Monday, April 12, 2010

"Wireless health care: When your carpet calls your doctor"

"Wireless health care: When your carpet calls your doctor. The coming convergence of wireless communications, social networking and medicine will transform health care"--that's a headline in The Economist. The article starts witha question about the iPad:

Is it possible that amid all the hoopla about Apple’s iPad, one potential use has been overlooked? Larry Nathanson, head of emergency-medicine “informatics” at one of Harvard Medical School’s hospitals, has experimented with using the device in the casualty ward. He writes that “initial tests with our clinical applications went amazingly well…the EKGs look better onscreen than on paper. It was great having all of the clinical information right at the bedside to discuss with the patient.”

And then come more answers:

Dr Nathanson’s enthusiasm hints at the potential of wireless gadgets to improve health care, and to ensure more personalised treatment in particular. Pundits have long predicted that advances in genetics will usher in a golden age of individually tailored therapies. But in fact it is much lower-tech wireless devices and internet-based health software that are precipitating the mass customisation of health care, and creating entirely new business models in the process.

Wireless health is “becoming omnipresent” in hospitals, according to Kalorama Information, a market-research firm; it estimates that the market for such devices and services in America alone will grow from $2.7 billion in 2007 to $9.6 billion in 2012. Don Jones of Qualcomm, a maker of networking technology, argues that the trend speeds diagnosis and treatment, and saves doctors’ and nurses’ time. GE, an industrial giant, and Sprint, an American mobile operator, have joined forces to offer hospitals such services. GE’s Carescape software allows the secure monitoring of patients’ health via mobile phones, as does rival software from Airstrip.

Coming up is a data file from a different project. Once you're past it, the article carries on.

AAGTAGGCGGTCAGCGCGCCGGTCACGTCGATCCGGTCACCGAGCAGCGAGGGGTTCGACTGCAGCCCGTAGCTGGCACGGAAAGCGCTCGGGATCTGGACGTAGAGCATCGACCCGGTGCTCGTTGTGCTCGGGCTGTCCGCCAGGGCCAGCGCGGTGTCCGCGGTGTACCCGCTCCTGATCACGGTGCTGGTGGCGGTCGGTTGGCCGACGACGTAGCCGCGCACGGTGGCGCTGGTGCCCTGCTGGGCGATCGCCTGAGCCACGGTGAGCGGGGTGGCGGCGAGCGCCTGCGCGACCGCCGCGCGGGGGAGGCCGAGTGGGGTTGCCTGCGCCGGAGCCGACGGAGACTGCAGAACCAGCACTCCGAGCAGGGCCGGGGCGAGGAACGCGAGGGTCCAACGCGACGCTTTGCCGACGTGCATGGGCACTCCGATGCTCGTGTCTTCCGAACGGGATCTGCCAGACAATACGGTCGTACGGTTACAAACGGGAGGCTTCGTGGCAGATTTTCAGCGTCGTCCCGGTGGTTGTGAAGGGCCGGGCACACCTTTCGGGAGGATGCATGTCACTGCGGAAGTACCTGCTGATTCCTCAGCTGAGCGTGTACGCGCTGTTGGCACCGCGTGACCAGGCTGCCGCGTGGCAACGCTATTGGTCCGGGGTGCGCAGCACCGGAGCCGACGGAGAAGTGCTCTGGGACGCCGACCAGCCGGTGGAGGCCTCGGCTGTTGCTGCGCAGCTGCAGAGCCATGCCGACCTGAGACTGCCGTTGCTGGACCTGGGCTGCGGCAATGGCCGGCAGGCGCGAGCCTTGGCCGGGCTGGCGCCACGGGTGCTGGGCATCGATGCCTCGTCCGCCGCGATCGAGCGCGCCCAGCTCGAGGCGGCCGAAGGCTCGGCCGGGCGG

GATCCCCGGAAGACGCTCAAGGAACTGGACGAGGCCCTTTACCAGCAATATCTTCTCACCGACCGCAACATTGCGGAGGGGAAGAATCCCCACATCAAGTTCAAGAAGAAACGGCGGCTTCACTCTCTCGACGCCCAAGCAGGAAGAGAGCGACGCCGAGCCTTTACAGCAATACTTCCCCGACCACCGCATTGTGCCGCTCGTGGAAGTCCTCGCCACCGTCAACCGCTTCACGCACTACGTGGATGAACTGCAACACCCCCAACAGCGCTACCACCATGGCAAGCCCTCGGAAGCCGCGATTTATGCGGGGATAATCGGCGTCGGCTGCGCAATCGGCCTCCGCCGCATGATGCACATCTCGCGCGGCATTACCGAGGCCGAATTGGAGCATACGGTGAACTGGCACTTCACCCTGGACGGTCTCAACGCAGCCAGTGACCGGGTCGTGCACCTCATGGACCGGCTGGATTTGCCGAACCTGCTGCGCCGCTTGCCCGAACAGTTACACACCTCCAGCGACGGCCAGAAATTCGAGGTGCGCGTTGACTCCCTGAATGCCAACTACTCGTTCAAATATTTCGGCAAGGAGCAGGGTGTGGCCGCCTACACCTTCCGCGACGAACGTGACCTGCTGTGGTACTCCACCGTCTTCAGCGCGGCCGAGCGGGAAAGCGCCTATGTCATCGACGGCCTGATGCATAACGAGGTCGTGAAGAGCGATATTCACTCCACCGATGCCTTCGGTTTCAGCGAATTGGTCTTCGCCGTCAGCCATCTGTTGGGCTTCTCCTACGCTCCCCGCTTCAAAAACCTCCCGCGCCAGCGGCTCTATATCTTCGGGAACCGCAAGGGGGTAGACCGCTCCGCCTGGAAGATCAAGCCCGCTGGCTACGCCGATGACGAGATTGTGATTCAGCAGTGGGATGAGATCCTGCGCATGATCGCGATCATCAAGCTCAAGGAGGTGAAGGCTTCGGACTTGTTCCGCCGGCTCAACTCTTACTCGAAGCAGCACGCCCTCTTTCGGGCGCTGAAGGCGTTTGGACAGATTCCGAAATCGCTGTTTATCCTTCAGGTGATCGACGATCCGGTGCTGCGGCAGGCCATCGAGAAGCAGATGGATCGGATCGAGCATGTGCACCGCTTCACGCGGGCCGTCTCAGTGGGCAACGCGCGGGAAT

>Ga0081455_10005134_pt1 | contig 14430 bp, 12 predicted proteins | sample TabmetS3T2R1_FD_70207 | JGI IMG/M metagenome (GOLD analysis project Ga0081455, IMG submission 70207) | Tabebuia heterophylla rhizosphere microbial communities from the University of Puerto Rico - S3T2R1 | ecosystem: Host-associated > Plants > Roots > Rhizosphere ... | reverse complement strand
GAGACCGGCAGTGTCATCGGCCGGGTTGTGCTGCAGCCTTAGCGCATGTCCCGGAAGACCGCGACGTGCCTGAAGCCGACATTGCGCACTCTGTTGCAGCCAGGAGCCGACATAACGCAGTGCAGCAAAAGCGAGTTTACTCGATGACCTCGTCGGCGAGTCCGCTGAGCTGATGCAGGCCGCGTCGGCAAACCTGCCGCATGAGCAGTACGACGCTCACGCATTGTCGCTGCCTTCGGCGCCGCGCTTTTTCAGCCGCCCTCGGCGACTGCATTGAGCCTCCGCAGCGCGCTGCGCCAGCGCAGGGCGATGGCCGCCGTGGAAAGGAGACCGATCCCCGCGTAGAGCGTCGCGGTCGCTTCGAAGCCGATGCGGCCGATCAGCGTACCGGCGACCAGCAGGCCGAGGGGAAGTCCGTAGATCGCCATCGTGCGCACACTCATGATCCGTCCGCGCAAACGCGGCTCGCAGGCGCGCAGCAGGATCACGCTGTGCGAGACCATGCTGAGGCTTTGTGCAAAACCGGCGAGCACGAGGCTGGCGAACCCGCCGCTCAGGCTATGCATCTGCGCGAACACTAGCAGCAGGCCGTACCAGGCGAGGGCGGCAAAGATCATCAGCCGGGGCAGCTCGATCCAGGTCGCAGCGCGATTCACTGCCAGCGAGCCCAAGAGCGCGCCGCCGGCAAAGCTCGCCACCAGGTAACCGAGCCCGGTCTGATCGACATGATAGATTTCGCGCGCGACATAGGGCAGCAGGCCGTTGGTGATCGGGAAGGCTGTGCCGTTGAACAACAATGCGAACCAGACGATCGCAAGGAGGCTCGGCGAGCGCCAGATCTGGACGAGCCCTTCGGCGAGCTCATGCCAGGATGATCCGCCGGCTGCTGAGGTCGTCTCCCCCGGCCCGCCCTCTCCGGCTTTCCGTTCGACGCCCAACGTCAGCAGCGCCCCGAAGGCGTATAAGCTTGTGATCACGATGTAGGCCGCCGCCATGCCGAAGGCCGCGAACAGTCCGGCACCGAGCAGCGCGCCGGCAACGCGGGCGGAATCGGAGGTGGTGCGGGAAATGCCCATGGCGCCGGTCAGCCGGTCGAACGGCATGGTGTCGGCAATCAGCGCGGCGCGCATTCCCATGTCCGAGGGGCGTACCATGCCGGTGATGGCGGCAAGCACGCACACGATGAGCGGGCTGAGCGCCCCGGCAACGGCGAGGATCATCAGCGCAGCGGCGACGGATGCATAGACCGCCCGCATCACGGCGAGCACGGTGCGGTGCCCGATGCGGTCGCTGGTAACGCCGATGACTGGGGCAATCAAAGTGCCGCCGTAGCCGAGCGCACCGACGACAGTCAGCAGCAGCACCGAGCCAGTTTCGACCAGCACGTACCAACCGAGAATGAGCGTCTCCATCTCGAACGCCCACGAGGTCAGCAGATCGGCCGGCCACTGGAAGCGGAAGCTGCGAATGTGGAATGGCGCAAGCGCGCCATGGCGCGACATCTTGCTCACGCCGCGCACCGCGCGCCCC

Yes, indeed, there is much potential in all these systems. But the key word in the previous sentence is "systems," as in plural. Eventually, someone is going to have to figure out how to turn myriad systems into one system, so that it runs as seamlessly as the old Bell System did in its heyday. In the 90s, Microsoft dreamed of MSFT on every computer, in the 00s, it was Google as everyone's search engine. We don't yet know who or what will provide the same integration for health.


  1. “We don't yet know who or what will provide the same integration for health.”

    How about the Mayo Clinic?

  2. After thought:
    And after Mayo & its Systems, then ISO11137-1-2006
    etc. (International Organization for Standardization)
    See: International Standards for Business, Government and Society

    ISO is a potential direction for Medical Systems to go International.

  3. Alas, the regulatory monster is doing its best to prevent this kind of thing. I was just two weeks ago consulting with a friend of mine who makes iPhone software about perhaps doing some medical applications for the iPad when we remembered that HIPAA regulations would apply to such a device and make it next to impossible to produce. To even begin to understand the obligations it would impose (let alone to follow them) would be harder and more costly than producing the system he had in mind.

    There are other implications of this that are worrisome as well. If the government has such massive and uniform access to detailed data about our private lives there are far too many busybodies in the legislature out there who would love nothing more than to order us around in every minute detail of our private lives. The Constitution having been discarded as a limit on government power, impracticality of it all seems to be the only check on their ambitions at the moment and that protection seems to be quickly eroding too.

  4. Hmmm.. I think they need to put all of that in a test before implementing that wireless health care. Thanks for sharing.